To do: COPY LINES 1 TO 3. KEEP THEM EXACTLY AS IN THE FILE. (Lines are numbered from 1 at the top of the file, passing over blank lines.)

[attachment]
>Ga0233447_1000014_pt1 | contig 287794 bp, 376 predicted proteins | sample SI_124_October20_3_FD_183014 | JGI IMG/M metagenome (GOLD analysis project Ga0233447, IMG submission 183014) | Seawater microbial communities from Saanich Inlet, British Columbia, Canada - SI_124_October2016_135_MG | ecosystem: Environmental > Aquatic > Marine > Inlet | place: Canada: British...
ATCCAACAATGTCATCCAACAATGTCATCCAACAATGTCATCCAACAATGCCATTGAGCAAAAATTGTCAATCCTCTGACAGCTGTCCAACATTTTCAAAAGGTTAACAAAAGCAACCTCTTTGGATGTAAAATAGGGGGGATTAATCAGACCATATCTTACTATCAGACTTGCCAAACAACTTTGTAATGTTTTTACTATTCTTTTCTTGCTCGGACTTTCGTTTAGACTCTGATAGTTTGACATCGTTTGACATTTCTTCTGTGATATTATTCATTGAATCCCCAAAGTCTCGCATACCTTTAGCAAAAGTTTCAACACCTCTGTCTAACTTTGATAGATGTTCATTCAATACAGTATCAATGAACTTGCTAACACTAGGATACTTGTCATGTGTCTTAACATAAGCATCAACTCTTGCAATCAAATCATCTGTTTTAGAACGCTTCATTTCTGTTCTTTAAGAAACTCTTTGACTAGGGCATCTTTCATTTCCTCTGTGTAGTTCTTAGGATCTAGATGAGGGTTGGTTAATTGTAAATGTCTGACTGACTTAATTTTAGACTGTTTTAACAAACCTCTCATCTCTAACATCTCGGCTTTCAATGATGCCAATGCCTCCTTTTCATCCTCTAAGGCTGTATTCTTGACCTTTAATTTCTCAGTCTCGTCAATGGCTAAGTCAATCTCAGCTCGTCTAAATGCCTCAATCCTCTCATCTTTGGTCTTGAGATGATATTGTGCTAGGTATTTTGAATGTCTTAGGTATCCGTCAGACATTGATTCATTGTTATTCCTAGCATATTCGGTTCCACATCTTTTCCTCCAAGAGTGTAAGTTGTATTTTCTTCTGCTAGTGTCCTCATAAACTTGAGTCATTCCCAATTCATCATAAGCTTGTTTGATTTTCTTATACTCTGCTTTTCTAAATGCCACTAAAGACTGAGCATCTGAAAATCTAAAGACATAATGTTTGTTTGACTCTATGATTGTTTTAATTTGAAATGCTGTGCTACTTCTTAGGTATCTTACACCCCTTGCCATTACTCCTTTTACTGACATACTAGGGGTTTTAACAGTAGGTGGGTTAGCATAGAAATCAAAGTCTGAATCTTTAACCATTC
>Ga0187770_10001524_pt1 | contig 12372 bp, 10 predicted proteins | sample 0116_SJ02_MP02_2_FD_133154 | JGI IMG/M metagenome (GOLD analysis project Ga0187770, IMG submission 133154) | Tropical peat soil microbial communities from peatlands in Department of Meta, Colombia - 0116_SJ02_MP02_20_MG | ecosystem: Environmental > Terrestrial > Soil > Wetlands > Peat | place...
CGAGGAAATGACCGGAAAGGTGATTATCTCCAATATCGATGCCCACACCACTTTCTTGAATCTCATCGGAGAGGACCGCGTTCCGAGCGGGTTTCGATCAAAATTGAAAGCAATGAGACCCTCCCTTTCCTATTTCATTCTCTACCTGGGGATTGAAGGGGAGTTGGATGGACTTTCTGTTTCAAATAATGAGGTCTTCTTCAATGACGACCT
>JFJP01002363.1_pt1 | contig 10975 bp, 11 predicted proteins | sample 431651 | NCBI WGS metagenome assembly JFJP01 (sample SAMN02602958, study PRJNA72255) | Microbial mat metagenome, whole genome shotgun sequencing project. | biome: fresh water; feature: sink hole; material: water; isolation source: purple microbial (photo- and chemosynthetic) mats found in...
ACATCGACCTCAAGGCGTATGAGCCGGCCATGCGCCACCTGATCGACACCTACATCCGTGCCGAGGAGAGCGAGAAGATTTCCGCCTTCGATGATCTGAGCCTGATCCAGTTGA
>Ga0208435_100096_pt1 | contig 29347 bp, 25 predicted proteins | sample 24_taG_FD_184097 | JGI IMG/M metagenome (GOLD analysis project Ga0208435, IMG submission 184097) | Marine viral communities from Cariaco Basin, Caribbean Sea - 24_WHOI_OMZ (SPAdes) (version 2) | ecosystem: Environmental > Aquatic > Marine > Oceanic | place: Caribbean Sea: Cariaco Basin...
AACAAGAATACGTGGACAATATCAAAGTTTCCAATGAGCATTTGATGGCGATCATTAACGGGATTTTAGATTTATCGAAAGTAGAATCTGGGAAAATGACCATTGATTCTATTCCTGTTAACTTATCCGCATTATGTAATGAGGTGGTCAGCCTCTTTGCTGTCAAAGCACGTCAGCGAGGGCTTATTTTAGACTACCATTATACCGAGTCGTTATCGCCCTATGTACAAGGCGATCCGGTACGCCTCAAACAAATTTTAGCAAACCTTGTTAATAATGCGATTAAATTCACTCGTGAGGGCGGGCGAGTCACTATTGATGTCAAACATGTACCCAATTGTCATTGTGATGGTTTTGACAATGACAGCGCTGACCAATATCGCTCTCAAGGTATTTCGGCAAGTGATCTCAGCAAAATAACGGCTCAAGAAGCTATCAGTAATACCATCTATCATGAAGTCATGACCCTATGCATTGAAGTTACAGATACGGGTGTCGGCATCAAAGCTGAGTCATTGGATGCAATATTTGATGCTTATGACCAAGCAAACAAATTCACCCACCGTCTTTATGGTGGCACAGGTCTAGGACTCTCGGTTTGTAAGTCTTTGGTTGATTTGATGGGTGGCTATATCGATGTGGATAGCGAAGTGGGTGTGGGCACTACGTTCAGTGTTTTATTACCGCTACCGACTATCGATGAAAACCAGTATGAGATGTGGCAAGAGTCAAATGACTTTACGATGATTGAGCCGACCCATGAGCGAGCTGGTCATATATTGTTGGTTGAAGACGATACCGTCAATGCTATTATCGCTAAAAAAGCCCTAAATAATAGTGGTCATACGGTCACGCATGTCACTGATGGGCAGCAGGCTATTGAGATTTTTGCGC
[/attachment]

>Ga0233447_1000014_pt1 | contig 287794 bp, 376 predicted proteins | sample SI_124_October20_3_FD_183014 | JGI IMG/M metagenome (GOLD analysis project Ga0233447, IMG submission 183014) | Seawater microbial communities from Saanich Inlet, British Columbia, Canada - SI_124_October2016_135_MG | ecosystem: Environmental > Aquatic > Marine > Inlet | place: Canada: British...
ATCCAACAATGTCATCCAACAATGTCATCCAACAATGTCATCCAACAATGCCATTGAGCAAAAATTGTCAATCCTCTGACAGCTGTCCAACATTTTCAAAAGGTTAACAAAAGCAACCTCTTTGGATGTAAAATAGGGGGGATTAATCAGACCATATCTTACTATCAGACTTGCCAAACAACTTTGTAATGTTTTTACTATTCTTTTCTTGCTCGGACTTTCGTTTAGACTCTGATAGTTTGACATCGTTTGACATTTCTTCTGTGATATTATTCATTGAATCCCCAAAGTCTCGCATACCTTTAGCAAAAGTTTCAACACCTCTGTCTAACTTTGATAGATGTTCATTCAATACAGTATCAATGAACTTGCTAACACTAGGATACTTGTCATGTGTCTTAACATAAGCATCAACTCTTGCAATCAAATCATCTGTTTTAGAACGCTTCATTTCTGTTCTTTAAGAAACTCTTTGACTAGGGCATCTTTCATTTCCTCTGTGTAGTTCTTAGGATCTAGATGAGGGTTGGTTAATTGTAAATGTCTGACTGACTTAATTTTAGACTGTTTTAACAAACCTCTCATCTCTAACATCTCGGCTTTCAATGATGCCAATGCCTCCTTTTCATCCTCTAAGGCTGTATTCTTGACCTTTAATTTCTCAGTCTCGTCAATGGCTAAGTCAATCTCAGCTCGTCTAAATGCCTCAATCCTCTCATCTTTGGTCTTGAGATGATATTGTGCTAGGTATTTTGAATGTCTTAGGTATCCGTCAGACATTGATTCATTGTTATTCCTAGCATATTCGGTTCCACATCTTTTCCTCCAAGAGTGTAAGTTGTATTTTCTTCTGCTAGTGTCCTCATAAACTTGAGTCATTCCCAATTCATCATAAGCTTGTTTGATTTTCTTATACTCTGCTTTTCTAAATGCCACTAAAGACTGAGCATCTGAAAATCTAAAGACATAATGTTTGTTTGACTCTATGATTGTTTTAATTTGAAATGCTGTGCTACTTCTTAGGTATCTTACACCCCTTGCCATTACTCCTTTTACTGACATACTAGGGGTTTTAACAGTAGGTGGGTTAGCATAGAAATCAAAGTCTGAATCTTTAACCATTC
>Ga0187770_10001524_pt1 | contig 12372 bp, 10 predicted proteins | sample 0116_SJ02_MP02_2_FD_133154 | JGI IMG/M metagenome (GOLD analysis project Ga0187770, IMG submission 133154) | Tropical peat soil microbial communities from peatlands in Department of Meta, Colombia - 0116_SJ02_MP02_20_MG | ecosystem: Environmental > Terrestrial > Soil > Wetlands > Peat | place...